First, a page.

Therapy for severe pain are morphin and sedatives.
2) Intermittent glaucoma> attacks are weaker but more frequent; it is a glaucoma with a temporary closure of the angle, which occurs in patients with narrow angles (shallow anterior eye chamber). Among the symptoms are: blurred vision, the appearance of colored circles, pain.
3) Chronic Glaucoma> is a result of synehias, which close the angle, so the flow of aqueous humor is continuously difficult, and intraocular pressure is permanently elevated. Symptoms include congestion, varicose veins, eyeballs look like jellyfish (caput medusae).
Secondary glaucoma may result from eye diseases or systemic diseases that damage the eye or are a result of an injury and taking certain medications.
1) inflammatory secondary glaucoma> is caused by changes in chamber corner, caused by inflammation and thus interference of a flow of the aqueous humor (exudate, inflammatory cells, blood vessels, synehias, trabecular edema). It usually occurs in uveitis or iridocyclitis. Inflammation can lead to difficulty in aqueous humor outflow but also to its increased production.
Symptoms: corneal edema, dilated pupils, high intraocular pressure.
2) secondary glaucoma caused by lens> may be caused by:
changing the size of the lens (cataract blubber), changing the position of the lens (lens dislocation in the anterior ocular chamber -trauma), impaired lens capsule (trauma or ripe cataracts)
3) Traumatic secondary glaucoma> as a result of:
eye contusion (contusion, traumatic uveitis- uvea), perforated eye injuries (damage of the trabecular system), traumatic intraocular bleeding (obstruction of a trabecular system with eritroclasts)
4) Secondary vascular glaucoma> occurs after thrombosis of v.centralis retinae or due to increased pressure in the system v.ciliaris anterior. It occurs in malignant exophthalmos or orbital tumors.
5) Secondary glaucoma caused by ocular tumors> retinoblastoma, tumors of the choroid (uvea), tumors of the ciliary body, iris tumors and melanomas.
6) Secondary glaucoma caused by surgery> is a malignant glaucoma, which occurs after antiglaucomic fistulirating operations.
7) Drug-induced secondary glaucoma> occurs when taking mydriatics that spread the pupil, so with the root of the iris it closes the angle of the chamber and thus provokes an acute attack of glaucoma. Corticosteroids in some people cause glaucoma (Cortisone glaucoma).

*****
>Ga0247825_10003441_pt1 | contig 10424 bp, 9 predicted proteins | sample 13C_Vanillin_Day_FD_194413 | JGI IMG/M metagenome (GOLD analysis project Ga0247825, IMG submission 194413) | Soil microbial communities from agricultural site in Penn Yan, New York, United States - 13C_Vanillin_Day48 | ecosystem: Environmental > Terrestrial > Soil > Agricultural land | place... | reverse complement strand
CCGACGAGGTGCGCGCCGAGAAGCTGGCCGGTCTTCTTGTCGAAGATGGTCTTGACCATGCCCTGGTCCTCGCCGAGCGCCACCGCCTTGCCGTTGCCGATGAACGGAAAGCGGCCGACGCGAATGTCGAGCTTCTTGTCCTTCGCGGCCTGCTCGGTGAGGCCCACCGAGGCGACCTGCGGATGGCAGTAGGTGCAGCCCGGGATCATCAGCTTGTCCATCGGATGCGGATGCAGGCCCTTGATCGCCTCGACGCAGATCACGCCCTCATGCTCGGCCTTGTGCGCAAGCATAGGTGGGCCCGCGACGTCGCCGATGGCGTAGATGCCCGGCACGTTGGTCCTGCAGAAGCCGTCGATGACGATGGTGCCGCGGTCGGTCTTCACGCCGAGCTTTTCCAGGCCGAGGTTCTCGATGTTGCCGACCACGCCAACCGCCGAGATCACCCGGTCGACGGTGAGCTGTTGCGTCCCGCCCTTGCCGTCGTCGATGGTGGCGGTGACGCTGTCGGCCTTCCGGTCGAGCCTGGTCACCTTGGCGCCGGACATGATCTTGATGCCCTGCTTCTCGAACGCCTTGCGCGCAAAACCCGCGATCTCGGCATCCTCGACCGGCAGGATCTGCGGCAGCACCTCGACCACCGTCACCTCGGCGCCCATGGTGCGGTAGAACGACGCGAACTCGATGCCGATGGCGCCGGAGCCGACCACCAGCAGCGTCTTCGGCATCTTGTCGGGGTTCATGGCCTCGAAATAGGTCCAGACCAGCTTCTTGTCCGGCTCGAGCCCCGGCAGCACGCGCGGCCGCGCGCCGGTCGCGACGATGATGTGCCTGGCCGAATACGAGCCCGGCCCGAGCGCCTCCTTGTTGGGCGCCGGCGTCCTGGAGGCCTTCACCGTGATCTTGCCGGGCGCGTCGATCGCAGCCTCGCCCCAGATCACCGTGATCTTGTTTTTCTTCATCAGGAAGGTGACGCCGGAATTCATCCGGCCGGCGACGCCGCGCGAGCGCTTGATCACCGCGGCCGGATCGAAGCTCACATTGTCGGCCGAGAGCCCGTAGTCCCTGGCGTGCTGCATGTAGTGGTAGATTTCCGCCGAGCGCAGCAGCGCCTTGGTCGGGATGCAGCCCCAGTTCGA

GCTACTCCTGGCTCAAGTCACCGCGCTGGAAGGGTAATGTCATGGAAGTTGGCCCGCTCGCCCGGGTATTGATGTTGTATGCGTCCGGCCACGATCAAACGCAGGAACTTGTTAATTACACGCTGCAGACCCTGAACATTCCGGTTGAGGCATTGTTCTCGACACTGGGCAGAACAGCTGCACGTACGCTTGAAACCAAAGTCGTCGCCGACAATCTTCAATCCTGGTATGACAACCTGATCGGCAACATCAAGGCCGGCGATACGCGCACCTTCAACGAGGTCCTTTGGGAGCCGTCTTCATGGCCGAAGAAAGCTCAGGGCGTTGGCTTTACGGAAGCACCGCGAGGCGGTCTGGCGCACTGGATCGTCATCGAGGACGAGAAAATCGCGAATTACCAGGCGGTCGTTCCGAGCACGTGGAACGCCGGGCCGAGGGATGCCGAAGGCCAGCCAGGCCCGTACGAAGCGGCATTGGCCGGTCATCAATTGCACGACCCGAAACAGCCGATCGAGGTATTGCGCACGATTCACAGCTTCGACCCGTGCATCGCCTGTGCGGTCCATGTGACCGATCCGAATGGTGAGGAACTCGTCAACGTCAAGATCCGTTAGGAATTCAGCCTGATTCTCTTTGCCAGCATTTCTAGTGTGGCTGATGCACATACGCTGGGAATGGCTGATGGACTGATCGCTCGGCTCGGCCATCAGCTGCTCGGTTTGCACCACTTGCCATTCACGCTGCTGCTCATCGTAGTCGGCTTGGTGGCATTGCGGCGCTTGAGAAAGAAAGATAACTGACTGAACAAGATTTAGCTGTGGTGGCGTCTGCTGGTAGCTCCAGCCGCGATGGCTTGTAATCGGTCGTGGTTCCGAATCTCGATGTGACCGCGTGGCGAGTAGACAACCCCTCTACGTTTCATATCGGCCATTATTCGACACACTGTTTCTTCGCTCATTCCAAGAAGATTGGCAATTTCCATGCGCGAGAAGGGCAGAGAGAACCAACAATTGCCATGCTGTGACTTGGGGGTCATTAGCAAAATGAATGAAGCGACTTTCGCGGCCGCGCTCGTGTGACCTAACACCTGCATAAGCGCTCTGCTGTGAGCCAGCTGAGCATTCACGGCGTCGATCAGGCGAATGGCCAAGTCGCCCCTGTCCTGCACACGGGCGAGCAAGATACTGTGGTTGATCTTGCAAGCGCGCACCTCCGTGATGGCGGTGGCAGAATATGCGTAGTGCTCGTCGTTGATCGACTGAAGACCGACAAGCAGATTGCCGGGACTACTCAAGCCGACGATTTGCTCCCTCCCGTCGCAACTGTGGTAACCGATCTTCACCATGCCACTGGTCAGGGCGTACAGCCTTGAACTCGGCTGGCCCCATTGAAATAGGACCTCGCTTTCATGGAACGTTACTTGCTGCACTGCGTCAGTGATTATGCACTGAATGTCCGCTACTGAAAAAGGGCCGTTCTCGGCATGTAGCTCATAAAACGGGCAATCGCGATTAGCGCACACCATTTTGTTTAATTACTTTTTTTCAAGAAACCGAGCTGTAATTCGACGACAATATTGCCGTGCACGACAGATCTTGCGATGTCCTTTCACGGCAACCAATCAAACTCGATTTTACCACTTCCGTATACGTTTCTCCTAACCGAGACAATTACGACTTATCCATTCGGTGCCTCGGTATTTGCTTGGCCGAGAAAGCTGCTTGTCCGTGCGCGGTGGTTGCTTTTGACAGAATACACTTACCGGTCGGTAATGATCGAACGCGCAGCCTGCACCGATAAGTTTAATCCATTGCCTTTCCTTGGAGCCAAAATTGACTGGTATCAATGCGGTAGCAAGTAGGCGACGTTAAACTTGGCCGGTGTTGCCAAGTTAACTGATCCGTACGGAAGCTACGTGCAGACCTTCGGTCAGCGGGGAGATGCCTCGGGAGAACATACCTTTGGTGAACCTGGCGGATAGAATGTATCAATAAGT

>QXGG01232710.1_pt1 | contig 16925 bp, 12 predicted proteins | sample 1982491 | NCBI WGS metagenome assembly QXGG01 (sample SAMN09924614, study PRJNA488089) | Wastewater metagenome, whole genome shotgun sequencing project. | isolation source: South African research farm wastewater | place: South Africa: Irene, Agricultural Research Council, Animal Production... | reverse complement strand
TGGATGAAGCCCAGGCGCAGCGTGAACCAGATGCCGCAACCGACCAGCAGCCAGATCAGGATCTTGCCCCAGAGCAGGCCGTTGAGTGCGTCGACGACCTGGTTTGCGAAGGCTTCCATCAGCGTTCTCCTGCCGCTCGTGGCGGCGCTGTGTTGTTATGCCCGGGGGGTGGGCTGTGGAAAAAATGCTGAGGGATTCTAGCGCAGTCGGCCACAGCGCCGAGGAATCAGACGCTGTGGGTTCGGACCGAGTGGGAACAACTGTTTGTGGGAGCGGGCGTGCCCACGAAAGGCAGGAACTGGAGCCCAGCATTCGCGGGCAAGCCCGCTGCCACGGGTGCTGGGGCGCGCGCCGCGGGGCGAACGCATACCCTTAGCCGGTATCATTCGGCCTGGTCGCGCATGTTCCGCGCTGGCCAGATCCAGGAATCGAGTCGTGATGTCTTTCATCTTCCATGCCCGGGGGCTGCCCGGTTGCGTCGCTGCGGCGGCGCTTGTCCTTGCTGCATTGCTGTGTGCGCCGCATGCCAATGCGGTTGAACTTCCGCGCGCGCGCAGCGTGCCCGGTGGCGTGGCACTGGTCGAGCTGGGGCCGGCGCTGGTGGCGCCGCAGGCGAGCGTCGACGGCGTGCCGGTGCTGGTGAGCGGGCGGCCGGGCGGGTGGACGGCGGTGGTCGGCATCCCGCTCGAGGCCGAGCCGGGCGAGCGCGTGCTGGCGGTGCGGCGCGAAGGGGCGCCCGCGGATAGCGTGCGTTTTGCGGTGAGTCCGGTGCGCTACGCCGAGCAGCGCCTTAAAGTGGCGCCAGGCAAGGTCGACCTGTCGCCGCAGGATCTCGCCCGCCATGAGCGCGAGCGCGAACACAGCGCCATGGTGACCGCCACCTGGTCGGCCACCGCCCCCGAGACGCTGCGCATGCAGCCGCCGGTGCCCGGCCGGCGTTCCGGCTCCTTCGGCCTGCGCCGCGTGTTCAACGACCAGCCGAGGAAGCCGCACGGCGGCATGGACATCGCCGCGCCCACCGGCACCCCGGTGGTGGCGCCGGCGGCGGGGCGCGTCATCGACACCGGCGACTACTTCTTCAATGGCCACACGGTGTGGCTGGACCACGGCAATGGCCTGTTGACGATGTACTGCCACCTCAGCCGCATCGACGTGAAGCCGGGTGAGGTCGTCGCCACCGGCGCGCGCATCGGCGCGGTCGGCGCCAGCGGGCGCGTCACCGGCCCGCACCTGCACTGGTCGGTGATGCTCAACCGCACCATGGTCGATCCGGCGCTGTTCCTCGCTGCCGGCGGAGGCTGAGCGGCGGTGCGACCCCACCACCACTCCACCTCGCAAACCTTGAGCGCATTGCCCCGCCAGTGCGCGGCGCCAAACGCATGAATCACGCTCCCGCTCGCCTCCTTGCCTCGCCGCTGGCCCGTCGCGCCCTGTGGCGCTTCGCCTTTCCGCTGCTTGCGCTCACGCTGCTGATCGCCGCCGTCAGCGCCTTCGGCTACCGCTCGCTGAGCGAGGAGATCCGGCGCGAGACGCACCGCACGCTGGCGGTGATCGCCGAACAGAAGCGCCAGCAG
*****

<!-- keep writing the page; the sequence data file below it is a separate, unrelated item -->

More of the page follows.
It is the least common form of glaucoma that occurs due to a disturbance in the development of the eye.
This is the result of impaired development of the angle of the chamber at which in the fetal life mesodermal tissue is present. Residual embryonic tissue prevents normal drainage of aqueous humor, thereby increasing the intraocular pressure (aplasia of the Schlemm’s channel). The disease manifests itself in the first year of life, so we are talking about infantile glaucoma.
Symptoms: epiphora (excessive secretion of spontaneous tears), photophobia, blepharospasm (tonus muscle spasm that closes the eyelids), blurring the cornea, hydrophtalmus (oxeye), myopia (nearsightedness), the eye becomes extremely large due to the expansion of the sclera.
Treatment: surgery, trabeculectomy.
Treatment of glaucoma:
Glaucoma treatment ranges from simple use of eye drops in the early stage until the laser treatment, and finally by surgery in severe cases.
Primary glaucoma of an open angle (Glaucoma simplex) is an incurable disease that is being treated for life. The goal of therapy is a normalization of the elevated intraocular pressure and possibly preventing further deterioration of visual function.
In the treatment are used antihypertensive agents, which lower resistance to aqueous humor leaks (pilocarpine; miotic pupil-constriction and thus eye water slowly drains through the drainage path-sinus venosus sclerae> Schlemm’s channel) and reduce the production of aqueous humor (timolol, epinephrine)
During the treatment of primary glaucoma closed-angle the goal is to unblock the angle of the chamber and to restore normal flow of aqueous humor, and this is achieved by contraction of the eye sphincter> miosis (extractes the iris from the corner)
Treatment of acute glaucomic attacks is conducted simultaneously by instillation of miotics (pilocarpine) and giving osmotic agents (glycerol). If this therapy does not help, retrobulbar lidocaine or procaine is given.
In secondary glaucoma the causal disease should be treated. It is necessary to establish the level at which the drainage of aqueous humor is blocked. Agents that reduce the secretion are given, but they do not stretch the pupil> timolol by using osmotic preparations> glycerol
Glaucoma can be treated conservatively by surgery (laser), which destroys tissue, turning it into an amorphous mass (plasma), no thermal effect.
The types of operations:
a) filtration surgery allow leakage of aqueous humor drainage by establishing new routes. For wide-angle glaucoma and chronic glaucoma.
b) interventions that are acting on cillliary body to reduce the production of aqueous humor
c) basal iridectomy> Nd-Yag Laser